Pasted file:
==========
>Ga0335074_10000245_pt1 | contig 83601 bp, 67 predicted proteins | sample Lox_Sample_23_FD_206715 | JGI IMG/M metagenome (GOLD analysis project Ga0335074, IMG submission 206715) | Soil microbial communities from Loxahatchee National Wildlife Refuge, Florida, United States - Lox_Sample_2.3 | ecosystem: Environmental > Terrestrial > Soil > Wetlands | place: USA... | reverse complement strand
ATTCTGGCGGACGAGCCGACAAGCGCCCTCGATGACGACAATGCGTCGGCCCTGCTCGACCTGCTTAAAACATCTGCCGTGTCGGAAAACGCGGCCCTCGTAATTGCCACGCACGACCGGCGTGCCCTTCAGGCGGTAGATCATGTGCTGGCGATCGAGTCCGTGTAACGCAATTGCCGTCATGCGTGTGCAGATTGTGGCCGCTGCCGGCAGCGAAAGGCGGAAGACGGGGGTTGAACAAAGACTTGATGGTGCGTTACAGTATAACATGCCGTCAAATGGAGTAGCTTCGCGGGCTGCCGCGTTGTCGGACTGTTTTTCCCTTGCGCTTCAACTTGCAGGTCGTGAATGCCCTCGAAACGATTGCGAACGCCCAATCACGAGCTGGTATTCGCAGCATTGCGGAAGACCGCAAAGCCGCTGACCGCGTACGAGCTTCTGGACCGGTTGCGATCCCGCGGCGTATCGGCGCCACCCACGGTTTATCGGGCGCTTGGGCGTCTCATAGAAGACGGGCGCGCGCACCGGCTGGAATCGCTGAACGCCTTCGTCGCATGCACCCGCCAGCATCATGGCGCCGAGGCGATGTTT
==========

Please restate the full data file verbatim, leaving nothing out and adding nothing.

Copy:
>Ga0335074_10000245_pt1 | contig 83601 bp, 67 predicted proteins | sample Lox_Sample_23_FD_206715 | JGI IMG/M metagenome (GOLD analysis project Ga0335074, IMG submission 206715) | Soil microbial communities from Loxahatchee National Wildlife Refuge, Florida, United States - Lox_Sample_2.3 | ecosystem: Environmental > Terrestrial > Soil > Wetlands | place: USA... | reverse complement strand
ATTCTGGCGGACGAGCCGACAAGCGCCCTCGATGACGACAATGCGTCGGCCCTGCTCGACCTGCTTAAAACATCTGCCGTGTCGGAAAACGCGGCCCTCGTAATTGCCACGCACGACCGGCGTGCCCTTCAGGCGGTAGATCATGTGCTGGCGATCGAGTCCGTGTAACGCAATTGCCGTCATGCGTGTGCAGATTGTGGCCGCTGCCGGCAGCGAAAGGCGGAAGACGGGGGTTGAACAAAGACTTGATGGTGCGTTACAGTATAACATGCCGTCAAATGGAGTAGCTTCGCGGGCTGCCGCGTTGTCGGACTGTTTTTCCCTTGCGCTTCAACTTGCAGGTCGTGAATGCCCTCGAAACGATTGCGAACGCCCAATCACGAGCTGGTATTCGCAGCATTGCGGAAGACCGCAAAGCCGCTGACCGCGTACGAGCTTCTGGACCGGTTGCGATCCCGCGGCGTATCGGCGCCACCCACGGTTTATCGGGCGCTTGGGCGTCTCATAGAAGACGGGCGCGCGCACCGGCTGGAATCGCTGAACGCCTTCGTCGCATGCACCCGCCAGCATCATGGCGCCGAGGCGATGTTT